This is our truth, tell us yours
I am, according to many of my acquaintances, as straight as a die. They probably should know better, but they don’t,and that’s partly because I choose to keep things that way.
I am actually queer as fuck. Bisexual is a description that suits some people, but just as bipolar is an an unemotional label for an experience that can be euphoric or incredibly painful, and just about anything in between, so bisexual doesn’t cover the full range of emotions and attitudes that queer sex as I experience it might cover.
I don’t have any special expertise in sex. I know what I’ve seen and done, but I don’t know if what I do, and have done, is the same or different to what other people do. I’ve known for a long time now though that sex is more fun for me, more enjoyable and more fulfilling if it challenges any norms it encounters along the way.
For Jem and myself, our sex life is multi-dimensional. We weave elements of BDSM and our personalities into sex, but the neediness in me, the need to challenge norms and to be queer, is always there, always lurking under the surface. To Jem, I think it presents as a calculated intention to keep her off balance, but it’s less about her than about keeping me out of the ruts. Sometimes, especially recently, when I’ve not been as aware or as healthy as I would wish to be, that knowingness can be like bad jazz, a cacophony not a melody, and saying ‘it’s just me’ isn’t good enough. Reflection is also required.
One of the ruts is being predictably dominant, the one way track that starts out with good intentions and ends up with not listening, with performing not participating. I like not to be that person. However, I also like to be queer, and I like to surface the things I hear at the edges of speech and conversation. That means if I hear tones or signals from Jem that tell me she needs or desires our sex to be other than what it is, that’s where I want to go. The expectation this sets for me, that I will always hear the edges, is a risk I ask others to bear too – and just as we need to consider how our sexuality impacts others, so I always need to ask myself what the chances are of being able to always take those risks, and how I mitigate them.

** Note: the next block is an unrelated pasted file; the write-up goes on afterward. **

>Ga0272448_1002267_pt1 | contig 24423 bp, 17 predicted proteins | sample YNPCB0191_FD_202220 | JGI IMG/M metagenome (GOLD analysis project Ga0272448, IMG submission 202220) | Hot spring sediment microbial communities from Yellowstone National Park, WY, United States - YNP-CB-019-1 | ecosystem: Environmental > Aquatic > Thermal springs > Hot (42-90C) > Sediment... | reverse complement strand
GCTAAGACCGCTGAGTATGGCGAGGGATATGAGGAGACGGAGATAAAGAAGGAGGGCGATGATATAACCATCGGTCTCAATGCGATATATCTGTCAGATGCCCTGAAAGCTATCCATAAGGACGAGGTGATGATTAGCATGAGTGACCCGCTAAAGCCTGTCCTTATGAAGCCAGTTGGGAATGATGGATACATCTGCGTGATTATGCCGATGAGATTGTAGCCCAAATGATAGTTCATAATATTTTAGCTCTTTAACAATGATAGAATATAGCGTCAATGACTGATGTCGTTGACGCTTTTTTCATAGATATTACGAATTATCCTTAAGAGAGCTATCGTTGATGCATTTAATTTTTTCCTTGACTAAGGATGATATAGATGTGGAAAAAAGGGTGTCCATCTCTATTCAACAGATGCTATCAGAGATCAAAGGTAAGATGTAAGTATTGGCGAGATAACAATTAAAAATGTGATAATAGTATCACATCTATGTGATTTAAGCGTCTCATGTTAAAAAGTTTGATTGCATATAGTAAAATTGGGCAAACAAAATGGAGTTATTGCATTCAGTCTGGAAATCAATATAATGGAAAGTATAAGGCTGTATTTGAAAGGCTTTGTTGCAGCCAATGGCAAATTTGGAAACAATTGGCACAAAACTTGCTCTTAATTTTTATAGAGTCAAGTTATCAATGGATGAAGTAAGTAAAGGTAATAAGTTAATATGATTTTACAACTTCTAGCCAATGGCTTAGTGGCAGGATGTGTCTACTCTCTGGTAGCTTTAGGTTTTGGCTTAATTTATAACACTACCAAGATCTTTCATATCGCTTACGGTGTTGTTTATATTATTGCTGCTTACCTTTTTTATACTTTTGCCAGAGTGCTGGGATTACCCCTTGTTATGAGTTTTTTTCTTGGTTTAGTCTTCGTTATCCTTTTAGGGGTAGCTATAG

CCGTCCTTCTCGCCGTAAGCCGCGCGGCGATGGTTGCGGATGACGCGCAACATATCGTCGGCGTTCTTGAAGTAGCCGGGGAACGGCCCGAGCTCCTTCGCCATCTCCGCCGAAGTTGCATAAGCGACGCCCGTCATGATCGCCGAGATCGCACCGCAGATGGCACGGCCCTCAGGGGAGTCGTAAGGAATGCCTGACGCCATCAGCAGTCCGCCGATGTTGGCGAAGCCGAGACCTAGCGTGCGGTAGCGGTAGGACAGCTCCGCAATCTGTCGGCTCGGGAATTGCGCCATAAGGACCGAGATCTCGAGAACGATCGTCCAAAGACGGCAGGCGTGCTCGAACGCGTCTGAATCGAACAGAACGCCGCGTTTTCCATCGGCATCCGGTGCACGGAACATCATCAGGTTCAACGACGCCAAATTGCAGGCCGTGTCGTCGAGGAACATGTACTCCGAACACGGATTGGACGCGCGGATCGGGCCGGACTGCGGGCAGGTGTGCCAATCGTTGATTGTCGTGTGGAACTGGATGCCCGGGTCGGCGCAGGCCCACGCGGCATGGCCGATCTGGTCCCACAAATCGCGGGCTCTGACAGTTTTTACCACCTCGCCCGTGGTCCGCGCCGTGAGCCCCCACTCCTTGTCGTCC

That’s one of our ways of queering our sex; Jem is submissive and I am dominant, but sometimes my dominance is about leading and manouvering Jem to places she would happily go to if ordered, but which are a huge challenge if she has to talk about them, or countenance taking the lead towards them. Sometimes,I have to be careful to make sure that those challenges are not oppressive.
Another way is about me; simply, it’s about de-throning my cock. I’m a man, I have a cock, and it works. It isn’t the centre of sex for me; how can it be when so much of the sex I have experienced, and enjoyed, has been about other men’s cocks in me? I can make Jem come with my cock, my tongue, my hands, my feet, my thighs, my voice and even my silence. There have been occasions when we have scissored, and Jem came, beautifully, but she never stopped being herself, Jem, the woman who submits so thoughtfully.
I can’t describe this other than in Jem’s words, that we queer sex. It’s not a performance; it’s a function of my being queer, and of her being the complex, self-aware, thoughtful woman she is. It’s a collaboration, and it’s about each of us recognizing the other in the absence of stereotypes. In fact that’s how I’d define queer sex; the refusal of stereotypes in pursuit of sexual pleasure.
However, being able to talk frankly, even boastfully, about it doesn’t excuse us from the routine maintenance, the care and the obligaions that are required to make sure we can keep on being who we want to be. Being Jem’s chosen dom is a privilege, not a right, no matter howmuch I enjoy it or work hard at it. Being queer, being different, or contrary, doesn’t change that, and I don’t want it to.